Auto Loan vs. HELOC - Marginal Tax Rate Advantage?

Reply Sat 15 Feb, 2014 07:18 pm
I'm in the early stages of considering a new or used car purchase, since we've gotten just about the true worth out of both of our now 19 year old vehicles (although I suspect that both of them could still go a little bit farther . . .).

This isn't exactly in the category of "high finance", since the loan amount is nearly negligible and there's no actual question of our ability to qualify for either loan or to repay what's being borrowed. I'm pretty sure I know the answer, but given that I can get a used car loan, with an APR of 2.28%, and a home equity line of credit (HELOC) "loan" with an APR of 2.75% - aren't I better off going with the HELOC, since the interest on that loan amount is tax deductible?

I'm pretty sure I should be able to figure this out myself, but let's just assume that I take out a loan in the amount of $10,000, and with a repayment period of 24 months. Let's also assume that I'm in the tax bracket with a 25% marginal tax rate.

Under the car loan scenario, you would pay interest in the amount of: $239.23

And under the HELOC scenario, you would pay interest in the amount of: $288.97.

So, given the $49.74 difference in interest paid, can't I determine which loan is more advantageous, given my 25% marginal tax rate (yes, this is the point where I start getting confused . . .). Thanks!
Peter Frouman
Reply Sat 15 Feb, 2014 11:18 pm
Yes, assuming you were able to deduct the entire amount of the interest paid, the HELOC didn't have any closing costs or additional fees and the terms of the vehicle purchase were the same for both options, you would probably be better off with the HELOC.

The calculator at http://www.bankrate.com/calculators/mortgages/loan-tax-deduction-calculator.aspx indicates that the effective rate with the 2.75% HELOC would be 2.063% (after taking into account the mortgage interest deduction) which is less than the 2.28% for the car loan.

However, there are some other variables to consider:

Any closing costs or fees for the HELOC would probably make the car loan a better choice. Most lenders don't charge any closing costs for HELOCs but some do. Of course, this is not an issue if you already have the HELOC.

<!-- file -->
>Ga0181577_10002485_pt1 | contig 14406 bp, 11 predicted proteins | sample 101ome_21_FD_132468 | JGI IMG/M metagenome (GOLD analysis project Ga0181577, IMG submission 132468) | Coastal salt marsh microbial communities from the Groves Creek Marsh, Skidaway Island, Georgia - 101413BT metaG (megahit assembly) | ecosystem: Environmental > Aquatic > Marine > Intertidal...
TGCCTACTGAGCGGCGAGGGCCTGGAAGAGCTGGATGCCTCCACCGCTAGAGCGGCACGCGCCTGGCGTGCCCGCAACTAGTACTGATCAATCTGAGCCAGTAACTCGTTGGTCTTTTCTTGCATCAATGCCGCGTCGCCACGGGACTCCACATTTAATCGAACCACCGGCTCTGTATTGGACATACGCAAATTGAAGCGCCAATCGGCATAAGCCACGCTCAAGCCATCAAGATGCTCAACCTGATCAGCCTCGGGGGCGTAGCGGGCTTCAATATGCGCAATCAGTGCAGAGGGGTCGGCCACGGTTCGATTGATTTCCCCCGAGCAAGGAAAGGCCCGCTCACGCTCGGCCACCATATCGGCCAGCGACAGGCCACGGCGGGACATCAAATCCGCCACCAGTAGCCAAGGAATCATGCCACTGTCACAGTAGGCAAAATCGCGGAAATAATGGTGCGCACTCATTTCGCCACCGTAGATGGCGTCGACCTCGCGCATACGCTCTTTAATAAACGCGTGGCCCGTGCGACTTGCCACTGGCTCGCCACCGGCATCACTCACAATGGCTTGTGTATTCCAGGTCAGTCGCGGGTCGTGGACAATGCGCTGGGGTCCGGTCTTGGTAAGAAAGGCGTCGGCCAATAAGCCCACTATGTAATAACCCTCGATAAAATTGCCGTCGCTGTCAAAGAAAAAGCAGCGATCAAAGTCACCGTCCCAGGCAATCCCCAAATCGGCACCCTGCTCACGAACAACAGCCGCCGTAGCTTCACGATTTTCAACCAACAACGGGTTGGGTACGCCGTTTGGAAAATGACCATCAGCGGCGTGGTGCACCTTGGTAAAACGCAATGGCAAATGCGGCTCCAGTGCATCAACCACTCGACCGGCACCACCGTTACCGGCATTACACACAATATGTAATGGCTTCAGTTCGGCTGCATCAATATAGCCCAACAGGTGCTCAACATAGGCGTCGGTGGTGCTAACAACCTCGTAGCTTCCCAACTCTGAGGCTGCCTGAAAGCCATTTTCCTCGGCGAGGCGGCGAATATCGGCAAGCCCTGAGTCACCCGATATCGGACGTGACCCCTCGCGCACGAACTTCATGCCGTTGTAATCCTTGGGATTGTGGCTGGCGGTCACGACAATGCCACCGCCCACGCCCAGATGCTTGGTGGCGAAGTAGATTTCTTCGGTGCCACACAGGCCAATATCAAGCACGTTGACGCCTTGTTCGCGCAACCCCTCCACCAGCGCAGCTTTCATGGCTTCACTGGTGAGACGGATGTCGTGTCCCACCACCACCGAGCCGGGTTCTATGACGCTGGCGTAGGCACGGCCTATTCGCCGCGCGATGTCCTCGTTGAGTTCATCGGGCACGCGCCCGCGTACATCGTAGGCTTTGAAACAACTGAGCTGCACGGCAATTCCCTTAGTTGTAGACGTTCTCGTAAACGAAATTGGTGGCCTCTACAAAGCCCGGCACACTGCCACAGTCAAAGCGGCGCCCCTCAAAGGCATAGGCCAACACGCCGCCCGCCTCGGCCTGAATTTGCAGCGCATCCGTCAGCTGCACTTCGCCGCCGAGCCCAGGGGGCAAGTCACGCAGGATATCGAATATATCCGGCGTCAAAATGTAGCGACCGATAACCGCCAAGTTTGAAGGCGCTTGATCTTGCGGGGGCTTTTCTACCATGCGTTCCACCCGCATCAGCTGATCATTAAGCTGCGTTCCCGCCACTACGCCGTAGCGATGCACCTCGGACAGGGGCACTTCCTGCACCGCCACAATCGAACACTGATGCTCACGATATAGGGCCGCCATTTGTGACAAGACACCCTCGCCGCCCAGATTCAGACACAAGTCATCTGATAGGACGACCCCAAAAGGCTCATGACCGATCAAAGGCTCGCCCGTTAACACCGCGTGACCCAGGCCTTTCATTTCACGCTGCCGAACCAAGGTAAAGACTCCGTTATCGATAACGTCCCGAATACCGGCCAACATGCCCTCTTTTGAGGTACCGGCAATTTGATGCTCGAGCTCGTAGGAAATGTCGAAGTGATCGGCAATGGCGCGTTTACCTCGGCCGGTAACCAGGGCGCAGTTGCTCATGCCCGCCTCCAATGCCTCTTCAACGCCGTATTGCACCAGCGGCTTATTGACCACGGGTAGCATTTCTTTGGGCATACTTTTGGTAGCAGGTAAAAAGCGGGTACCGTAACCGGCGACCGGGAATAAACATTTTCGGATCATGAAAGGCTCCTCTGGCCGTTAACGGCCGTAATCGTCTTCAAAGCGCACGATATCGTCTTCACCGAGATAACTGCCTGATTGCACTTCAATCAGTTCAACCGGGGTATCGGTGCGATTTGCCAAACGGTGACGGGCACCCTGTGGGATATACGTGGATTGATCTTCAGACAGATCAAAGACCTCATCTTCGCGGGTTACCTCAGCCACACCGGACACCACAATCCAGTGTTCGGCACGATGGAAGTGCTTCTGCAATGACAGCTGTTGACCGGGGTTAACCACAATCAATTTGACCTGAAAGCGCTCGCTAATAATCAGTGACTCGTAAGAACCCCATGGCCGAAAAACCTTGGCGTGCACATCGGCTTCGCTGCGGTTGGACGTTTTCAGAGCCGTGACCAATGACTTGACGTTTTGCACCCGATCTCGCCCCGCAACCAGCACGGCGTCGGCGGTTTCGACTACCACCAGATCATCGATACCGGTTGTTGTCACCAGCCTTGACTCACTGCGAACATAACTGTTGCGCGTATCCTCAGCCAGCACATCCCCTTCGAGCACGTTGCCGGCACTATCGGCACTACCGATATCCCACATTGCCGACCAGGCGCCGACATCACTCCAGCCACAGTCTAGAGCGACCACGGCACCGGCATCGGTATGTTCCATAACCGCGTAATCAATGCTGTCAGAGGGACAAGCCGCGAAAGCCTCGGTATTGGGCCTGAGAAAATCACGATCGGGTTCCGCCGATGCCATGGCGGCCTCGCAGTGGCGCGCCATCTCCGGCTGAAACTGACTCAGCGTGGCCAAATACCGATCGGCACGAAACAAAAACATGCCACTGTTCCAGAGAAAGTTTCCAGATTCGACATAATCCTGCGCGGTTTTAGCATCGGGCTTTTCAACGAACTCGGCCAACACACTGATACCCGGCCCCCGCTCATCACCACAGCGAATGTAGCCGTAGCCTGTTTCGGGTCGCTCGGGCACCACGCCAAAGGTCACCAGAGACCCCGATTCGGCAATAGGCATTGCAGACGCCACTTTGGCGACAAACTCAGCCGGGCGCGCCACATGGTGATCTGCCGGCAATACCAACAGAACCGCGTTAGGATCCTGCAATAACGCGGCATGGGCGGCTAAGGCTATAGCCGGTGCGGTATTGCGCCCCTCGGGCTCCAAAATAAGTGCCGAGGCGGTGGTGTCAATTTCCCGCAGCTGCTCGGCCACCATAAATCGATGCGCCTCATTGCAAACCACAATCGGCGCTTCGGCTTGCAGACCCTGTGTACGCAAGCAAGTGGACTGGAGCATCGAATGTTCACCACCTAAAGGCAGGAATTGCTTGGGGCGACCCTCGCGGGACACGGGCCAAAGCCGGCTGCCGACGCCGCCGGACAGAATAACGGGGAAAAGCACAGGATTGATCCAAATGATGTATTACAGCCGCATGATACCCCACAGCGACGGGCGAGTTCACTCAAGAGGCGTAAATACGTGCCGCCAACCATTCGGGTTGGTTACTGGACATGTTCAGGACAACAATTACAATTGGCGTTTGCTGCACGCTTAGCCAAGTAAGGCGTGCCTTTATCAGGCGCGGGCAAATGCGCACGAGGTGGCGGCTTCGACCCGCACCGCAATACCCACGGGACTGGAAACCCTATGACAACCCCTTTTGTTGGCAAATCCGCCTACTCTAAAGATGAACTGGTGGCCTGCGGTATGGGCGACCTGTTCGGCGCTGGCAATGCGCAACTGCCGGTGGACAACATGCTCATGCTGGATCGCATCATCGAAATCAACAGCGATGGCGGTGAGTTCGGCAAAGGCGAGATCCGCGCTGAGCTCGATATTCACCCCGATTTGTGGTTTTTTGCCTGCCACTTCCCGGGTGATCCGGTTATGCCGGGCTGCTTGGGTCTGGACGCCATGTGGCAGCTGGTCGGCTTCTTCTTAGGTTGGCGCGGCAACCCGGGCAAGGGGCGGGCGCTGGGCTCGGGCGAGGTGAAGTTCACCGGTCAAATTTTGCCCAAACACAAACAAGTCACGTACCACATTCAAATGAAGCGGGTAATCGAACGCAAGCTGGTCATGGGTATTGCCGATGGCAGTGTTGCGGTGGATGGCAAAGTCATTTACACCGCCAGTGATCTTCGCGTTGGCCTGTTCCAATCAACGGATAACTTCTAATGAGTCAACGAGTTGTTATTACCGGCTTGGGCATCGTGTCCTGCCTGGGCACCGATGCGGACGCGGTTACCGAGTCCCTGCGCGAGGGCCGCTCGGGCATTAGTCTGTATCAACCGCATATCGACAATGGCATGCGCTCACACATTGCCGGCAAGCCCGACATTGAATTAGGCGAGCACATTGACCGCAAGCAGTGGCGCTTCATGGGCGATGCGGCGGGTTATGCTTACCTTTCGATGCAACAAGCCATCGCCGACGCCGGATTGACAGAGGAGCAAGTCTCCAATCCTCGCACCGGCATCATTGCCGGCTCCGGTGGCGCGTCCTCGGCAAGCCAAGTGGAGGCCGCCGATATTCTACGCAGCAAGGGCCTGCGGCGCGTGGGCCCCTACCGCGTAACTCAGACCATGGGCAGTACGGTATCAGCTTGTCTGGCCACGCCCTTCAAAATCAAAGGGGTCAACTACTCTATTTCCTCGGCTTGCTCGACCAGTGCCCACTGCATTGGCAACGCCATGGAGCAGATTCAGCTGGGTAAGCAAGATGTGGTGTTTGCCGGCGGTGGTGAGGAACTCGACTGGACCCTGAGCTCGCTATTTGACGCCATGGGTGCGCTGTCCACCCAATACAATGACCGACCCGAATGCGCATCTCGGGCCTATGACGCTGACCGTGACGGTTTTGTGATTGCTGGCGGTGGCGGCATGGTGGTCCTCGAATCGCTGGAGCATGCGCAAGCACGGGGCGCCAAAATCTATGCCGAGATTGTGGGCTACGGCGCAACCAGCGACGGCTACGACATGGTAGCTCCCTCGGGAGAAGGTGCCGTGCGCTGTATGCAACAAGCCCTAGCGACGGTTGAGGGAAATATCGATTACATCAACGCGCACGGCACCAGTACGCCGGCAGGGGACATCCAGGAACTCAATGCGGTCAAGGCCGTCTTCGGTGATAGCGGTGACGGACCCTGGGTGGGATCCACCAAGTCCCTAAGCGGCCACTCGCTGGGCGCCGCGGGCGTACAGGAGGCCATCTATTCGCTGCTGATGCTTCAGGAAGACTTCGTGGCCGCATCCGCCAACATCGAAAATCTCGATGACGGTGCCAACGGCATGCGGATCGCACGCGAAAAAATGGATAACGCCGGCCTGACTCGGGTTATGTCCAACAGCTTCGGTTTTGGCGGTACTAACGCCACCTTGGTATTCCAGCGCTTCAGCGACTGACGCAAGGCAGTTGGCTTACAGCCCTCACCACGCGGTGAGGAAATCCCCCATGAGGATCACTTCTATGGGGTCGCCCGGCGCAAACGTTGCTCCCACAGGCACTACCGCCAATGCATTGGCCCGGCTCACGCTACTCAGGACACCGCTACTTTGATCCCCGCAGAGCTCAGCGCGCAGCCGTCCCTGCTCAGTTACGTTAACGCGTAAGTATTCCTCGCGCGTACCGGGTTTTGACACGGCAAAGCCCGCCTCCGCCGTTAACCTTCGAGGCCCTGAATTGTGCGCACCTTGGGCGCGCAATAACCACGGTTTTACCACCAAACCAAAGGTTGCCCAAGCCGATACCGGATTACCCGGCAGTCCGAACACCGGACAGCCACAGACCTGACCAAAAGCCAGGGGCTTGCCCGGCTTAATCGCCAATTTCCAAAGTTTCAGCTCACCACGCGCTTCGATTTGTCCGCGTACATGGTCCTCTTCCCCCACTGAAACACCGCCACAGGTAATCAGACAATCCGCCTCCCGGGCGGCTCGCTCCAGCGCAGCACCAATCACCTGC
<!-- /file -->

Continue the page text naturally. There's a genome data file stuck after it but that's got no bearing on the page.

The car loan will be better if you don't have enough deductions to itemize and have to take the standard deduction.

Mortgage interest is not deductible under all circumstances. see http://www.irs.gov/publications/p936/ar02.html

The law could change so that mortgage interest is no longer deductible. This is very unlikely to happen (it has been proposed as a federal deficit reduction measure but is strongly opposed by powerful interest groups) but it is a risk.

If your financial circumstances changed and you were unable to make the loan payments, you would risk losing your house if the loan was a HELOC while you would only risk losing your car if it was a car loan.

A HELOC usually takes longer to process and fund than a car loan. For example, in Texas there are legally required waiting periods which mean a minimum of 17 calendar days must pass between the HELOC application date and the funding date. In contrast, a car loan can often be approved and funded the same day.

Reply Mon 17 Feb, 2014 10:28 am
@Peter Frouman,
Okay, this all sounded right, and intuitively (and maybe at least slightly arithmetically . . .), I think I already knew this to be the case, but now Peter Frouman, has confirmed all that.

While nothing in the future is for certain, I think I'll place in the Not Likely To Occur column:

● The mortage interest law will be revised or revoked
● I won't have sufficient deductions to be able to itemize my tax deductions for the foreseeable future
● There's a reasonable likelihood of losing my job, and consequently defaulting on the HELOC, and we would lose our house

This was (all) good, and now others will potentially benefit, especially from the nifty online Bankrate calculators (which I should have been able to calculate myself, if only I had paid attention in school). Thanks!
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